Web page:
What’s Wrong With Ghee?
Recently, I received an inquiry in response to a post I wrote about the types of fat we should and should not cook at high temperatures with. I mentioned that ghee wasn’t an option as it’s a dairy product and dairy products are not Paleo.
One reader, who happened to be a microbiologist, wrote in and asked:
“Since ghee has milk solids removed and ostensibly has negligible amounts of lactose and casein, what is harmful about the animal fat left behind? Does it have to do with Omegas? I apologize if you have discussed this previously, I am new to this site. Also, I have a doctorate in microbiology, so feel free to get technical!”
Since she clearly is far more the scientist than I, I went straight to the source, my mentor, Dr. Cordain, and asked him for his input. He kindly shared the following explanation, which will be sure to satisfy the technical request of the reader’s question!
For those who are interesting in cutting straight to the chase, all you need to do is read his last sentence: “My advice to Paleo dieters would be to bag ghee completely and replace it with virgin olive oil for cooking and salads.”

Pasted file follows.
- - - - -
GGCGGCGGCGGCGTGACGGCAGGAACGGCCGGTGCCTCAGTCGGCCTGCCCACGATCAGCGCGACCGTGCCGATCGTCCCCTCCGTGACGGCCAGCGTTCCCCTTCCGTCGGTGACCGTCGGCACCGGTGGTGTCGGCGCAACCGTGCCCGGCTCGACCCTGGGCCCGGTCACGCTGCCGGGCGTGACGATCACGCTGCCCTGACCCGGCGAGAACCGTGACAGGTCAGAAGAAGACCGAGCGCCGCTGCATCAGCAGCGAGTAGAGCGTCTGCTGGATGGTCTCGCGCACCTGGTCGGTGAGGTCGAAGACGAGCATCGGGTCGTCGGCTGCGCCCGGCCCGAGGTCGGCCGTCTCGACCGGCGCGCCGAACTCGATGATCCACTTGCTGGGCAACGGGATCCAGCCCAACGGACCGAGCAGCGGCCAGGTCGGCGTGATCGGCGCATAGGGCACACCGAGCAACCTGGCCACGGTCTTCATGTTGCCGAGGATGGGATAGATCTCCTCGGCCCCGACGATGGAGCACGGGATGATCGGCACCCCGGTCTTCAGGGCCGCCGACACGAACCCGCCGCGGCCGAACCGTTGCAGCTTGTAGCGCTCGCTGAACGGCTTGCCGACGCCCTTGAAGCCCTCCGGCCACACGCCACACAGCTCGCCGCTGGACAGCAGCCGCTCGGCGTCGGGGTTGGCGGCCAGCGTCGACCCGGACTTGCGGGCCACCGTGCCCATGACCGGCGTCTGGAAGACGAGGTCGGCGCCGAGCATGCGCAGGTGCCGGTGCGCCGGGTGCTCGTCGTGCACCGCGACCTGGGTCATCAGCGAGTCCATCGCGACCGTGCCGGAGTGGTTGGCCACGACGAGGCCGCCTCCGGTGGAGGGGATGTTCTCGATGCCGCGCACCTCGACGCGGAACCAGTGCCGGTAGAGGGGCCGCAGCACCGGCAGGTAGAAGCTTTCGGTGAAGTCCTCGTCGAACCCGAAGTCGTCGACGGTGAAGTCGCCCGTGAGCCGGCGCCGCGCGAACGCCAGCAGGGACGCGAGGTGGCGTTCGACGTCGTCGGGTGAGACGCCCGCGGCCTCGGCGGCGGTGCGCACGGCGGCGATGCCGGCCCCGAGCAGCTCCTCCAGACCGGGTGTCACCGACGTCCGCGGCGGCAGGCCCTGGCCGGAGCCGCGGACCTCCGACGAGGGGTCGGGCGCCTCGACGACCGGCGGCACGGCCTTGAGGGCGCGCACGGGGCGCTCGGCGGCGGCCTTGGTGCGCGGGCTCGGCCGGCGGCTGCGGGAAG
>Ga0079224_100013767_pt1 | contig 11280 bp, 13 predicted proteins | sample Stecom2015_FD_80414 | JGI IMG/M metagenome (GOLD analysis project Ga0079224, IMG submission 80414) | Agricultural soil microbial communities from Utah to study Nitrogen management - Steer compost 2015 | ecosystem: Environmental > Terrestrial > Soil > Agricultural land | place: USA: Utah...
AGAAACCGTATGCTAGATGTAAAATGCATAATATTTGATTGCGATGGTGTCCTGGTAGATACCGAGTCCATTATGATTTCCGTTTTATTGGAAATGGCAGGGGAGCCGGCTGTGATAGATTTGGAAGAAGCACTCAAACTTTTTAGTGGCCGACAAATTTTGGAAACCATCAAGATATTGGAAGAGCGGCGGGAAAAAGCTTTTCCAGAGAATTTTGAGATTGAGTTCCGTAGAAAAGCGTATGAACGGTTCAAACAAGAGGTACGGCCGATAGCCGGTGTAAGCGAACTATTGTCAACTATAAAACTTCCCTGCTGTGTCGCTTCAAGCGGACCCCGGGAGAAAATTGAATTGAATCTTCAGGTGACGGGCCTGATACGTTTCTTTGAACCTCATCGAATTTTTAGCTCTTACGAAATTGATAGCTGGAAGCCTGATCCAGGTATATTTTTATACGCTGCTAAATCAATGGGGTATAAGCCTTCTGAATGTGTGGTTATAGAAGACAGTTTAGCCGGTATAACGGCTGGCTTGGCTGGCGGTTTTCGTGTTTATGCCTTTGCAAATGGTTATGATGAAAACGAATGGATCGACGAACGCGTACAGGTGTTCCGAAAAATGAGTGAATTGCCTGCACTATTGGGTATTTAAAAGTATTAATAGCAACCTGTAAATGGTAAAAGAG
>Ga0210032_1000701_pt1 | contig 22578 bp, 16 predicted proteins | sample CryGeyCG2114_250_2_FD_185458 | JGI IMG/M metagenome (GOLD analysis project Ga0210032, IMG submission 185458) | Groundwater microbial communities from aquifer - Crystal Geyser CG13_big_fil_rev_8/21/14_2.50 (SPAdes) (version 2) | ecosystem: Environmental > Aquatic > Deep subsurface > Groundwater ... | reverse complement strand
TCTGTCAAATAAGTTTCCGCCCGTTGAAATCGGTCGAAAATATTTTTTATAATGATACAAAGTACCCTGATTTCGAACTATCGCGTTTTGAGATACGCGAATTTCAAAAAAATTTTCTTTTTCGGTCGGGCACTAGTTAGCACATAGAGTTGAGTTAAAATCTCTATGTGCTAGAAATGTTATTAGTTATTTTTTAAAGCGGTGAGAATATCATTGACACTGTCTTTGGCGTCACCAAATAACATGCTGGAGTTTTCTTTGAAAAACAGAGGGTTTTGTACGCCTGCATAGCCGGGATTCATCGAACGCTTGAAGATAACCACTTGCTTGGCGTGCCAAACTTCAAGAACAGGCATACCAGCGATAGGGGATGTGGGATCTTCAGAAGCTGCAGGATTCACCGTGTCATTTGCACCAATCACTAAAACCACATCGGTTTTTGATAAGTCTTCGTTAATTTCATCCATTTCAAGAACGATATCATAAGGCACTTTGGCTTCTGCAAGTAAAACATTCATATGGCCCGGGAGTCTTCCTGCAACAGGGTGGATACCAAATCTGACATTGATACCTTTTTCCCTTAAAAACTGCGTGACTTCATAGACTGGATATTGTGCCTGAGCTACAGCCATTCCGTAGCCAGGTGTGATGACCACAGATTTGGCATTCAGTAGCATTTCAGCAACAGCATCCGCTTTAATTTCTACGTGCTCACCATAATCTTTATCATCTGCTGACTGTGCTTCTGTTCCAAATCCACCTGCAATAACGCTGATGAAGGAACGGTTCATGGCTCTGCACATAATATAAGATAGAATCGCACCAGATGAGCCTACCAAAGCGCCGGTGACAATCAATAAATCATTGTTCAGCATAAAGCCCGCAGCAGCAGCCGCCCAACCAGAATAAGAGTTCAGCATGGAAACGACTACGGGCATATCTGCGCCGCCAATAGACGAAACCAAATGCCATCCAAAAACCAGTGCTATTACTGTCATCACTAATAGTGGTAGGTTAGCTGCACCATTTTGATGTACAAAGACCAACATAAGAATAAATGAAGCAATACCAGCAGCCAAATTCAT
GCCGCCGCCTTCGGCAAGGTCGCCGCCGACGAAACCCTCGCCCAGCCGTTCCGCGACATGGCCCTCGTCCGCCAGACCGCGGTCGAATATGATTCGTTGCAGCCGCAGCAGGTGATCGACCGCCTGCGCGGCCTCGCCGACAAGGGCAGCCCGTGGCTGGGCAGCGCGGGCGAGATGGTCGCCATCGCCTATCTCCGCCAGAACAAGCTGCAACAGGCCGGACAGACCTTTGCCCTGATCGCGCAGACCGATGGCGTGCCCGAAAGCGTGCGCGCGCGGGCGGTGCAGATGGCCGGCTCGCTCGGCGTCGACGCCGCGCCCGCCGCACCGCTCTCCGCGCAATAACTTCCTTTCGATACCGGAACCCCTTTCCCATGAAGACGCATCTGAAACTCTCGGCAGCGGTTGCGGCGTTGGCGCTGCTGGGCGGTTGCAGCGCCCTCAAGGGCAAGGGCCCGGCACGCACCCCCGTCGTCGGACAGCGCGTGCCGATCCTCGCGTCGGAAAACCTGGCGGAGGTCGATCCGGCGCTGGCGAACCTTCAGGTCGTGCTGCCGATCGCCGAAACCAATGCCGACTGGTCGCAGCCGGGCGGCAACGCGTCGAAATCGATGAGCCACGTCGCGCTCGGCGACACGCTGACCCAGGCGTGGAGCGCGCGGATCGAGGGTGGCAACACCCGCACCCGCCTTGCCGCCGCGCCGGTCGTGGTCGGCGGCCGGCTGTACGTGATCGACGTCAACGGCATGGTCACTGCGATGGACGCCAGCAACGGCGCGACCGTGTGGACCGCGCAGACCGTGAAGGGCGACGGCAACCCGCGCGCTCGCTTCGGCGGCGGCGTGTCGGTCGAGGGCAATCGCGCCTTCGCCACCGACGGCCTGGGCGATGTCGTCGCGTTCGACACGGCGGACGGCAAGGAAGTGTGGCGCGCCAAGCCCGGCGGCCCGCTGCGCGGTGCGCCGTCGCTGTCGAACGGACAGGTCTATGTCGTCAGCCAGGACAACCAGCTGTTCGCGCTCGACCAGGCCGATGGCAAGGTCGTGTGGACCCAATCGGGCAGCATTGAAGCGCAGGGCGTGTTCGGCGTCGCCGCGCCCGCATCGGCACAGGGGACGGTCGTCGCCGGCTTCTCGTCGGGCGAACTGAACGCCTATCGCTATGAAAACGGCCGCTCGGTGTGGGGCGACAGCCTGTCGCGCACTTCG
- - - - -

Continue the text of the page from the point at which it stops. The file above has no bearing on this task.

“Ghee (from the Sanskrit word Ghrita meaning bright) is clarified butter fat in which most of the water has been boiled off and the nonfat solids removed by continued heating, filtration or decanting the remaining oil mixture (1). Traditional societies in India and elsewhere have produced and consumed ghee since at least 1500 BC (1). There are four methods commonly used for the manufacture of ghee 1): milk butter or desi method, 2) direct cream method, 3) cream butter method and 4) pre-stratification method (1). All four commercial procedures to produce ghee rely upon heating at temperatures from 105 to 118 C to remove the water (1). Ghee typically contains milk fat (99 to 95 %), water (< 0.5%) and protein (0.1 %) (1, 2). The butter fat remaining in ghee after boiling and removal of nonfat solids contains 1) saturated fatty acids (53.9 to 66.8 %), polyunsaturated and monounsaturated fatty acids (22.8 to 38 %), free fatty acids bound to albumin (1-3 %), and cholesterol (0.15 to 0.30 %) (1, 2).
In 1987, Jacobson (3) first pointed out that ghee contained high concentrations (12.3 %) of oxidized cholesterol, otherwise known as oxysterols. Further, he suggested that consumption of ghee, with its high levels of oxidized cholesterol, by Indian immigrant population in the UK likely represented an important dietary risk factor for atherosclerosis and heart disease. In subsequent years, it has been conclusively demonstrated in human, animal and epidemiological studies that dietary intake of oxidized cholesterol accelerates the rate of atherosclerosis (hardening of the arteries) and size of the arterial plaque (4-6). Hence, because of their atherogenic, cytotoxic and pro-inflammatory effects (7), oxidized cholesterol food products are almost universally recommended to be reduced or minimized in our diets (7-9).